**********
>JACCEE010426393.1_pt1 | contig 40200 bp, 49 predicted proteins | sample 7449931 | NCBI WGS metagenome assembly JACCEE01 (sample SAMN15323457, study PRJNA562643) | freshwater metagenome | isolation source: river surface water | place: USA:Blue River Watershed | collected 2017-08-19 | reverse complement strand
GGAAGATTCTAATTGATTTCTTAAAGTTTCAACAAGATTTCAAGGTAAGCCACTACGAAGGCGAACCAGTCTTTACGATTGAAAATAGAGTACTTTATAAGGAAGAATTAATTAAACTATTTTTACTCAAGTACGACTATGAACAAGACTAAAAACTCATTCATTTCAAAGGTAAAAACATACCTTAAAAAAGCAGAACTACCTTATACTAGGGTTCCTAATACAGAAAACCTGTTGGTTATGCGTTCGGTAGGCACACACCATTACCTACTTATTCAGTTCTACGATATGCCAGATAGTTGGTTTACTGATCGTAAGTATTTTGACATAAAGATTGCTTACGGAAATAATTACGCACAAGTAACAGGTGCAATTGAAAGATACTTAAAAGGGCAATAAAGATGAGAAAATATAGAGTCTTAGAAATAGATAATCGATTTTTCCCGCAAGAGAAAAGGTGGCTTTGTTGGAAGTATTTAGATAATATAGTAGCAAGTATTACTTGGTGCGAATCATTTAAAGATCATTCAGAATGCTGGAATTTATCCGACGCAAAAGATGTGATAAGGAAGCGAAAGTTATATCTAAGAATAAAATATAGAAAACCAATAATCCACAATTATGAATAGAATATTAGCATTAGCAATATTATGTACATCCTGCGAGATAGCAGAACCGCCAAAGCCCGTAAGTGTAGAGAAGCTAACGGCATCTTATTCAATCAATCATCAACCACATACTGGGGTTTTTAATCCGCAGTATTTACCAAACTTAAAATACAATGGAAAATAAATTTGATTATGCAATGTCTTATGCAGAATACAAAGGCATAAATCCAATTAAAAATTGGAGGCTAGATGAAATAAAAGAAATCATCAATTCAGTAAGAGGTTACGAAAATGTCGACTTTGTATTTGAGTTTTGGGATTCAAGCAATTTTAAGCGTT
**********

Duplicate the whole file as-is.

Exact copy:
>JACCEE010426393.1_pt1 | contig 40200 bp, 49 predicted proteins | sample 7449931 | NCBI WGS metagenome assembly JACCEE01 (sample SAMN15323457, study PRJNA562643) | freshwater metagenome | isolation source: river surface water | place: USA:Blue River Watershed | collected 2017-08-19 | reverse complement strand
GGAAGATTCTAATTGATTTCTTAAAGTTTCAACAAGATTTCAAGGTAAGCCACTACGAAGGCGAACCAGTCTTTACGATTGAAAATAGAGTACTTTATAAGGAAGAATTAATTAAACTATTTTTACTCAAGTACGACTATGAACAAGACTAAAAACTCATTCATTTCAAAGGTAAAAACATACCTTAAAAAAGCAGAACTACCTTATACTAGGGTTCCTAATACAGAAAACCTGTTGGTTATGCGTTCGGTAGGCACACACCATTACCTACTTATTCAGTTCTACGATATGCCAGATAGTTGGTTTACTGATCGTAAGTATTTTGACATAAAGATTGCTTACGGAAATAATTACGCACAAGTAACAGGTGCAATTGAAAGATACTTAAAAGGGCAATAAAGATGAGAAAATATAGAGTCTTAGAAATAGATAATCGATTTTTCCCGCAAGAGAAAAGGTGGCTTTGTTGGAAGTATTTAGATAATATAGTAGCAAGTATTACTTGGTGCGAATCATTTAAAGATCATTCAGAATGCTGGAATTTATCCGACGCAAAAGATGTGATAAGGAAGCGAAAGTTATATCTAAGAATAAAATATAGAAAACCAATAATCCACAATTATGAATAGAATATTAGCATTAGCAATATTATGTACATCCTGCGAGATAGCAGAACCGCCAAAGCCCGTAAGTGTAGAGAAGCTAACGGCATCTTATTCAATCAATCATCAACCACATACTGGGGTTTTTAATCCGCAGTATTTACCAAACTTAAAATACAATGGAAAATAAATTTGATTATGCAATGTCTTATGCAGAATACAAAGGCATAAATCCAATTAAAAATTGGAGGCTAGATGAAATAAAAGAAATCATCAATTCAGTAAGAGGTTACGAAAATGTCGACTTTGTATTTGAGTTTTGGGATTCAAGCAATTTTAAGCGTT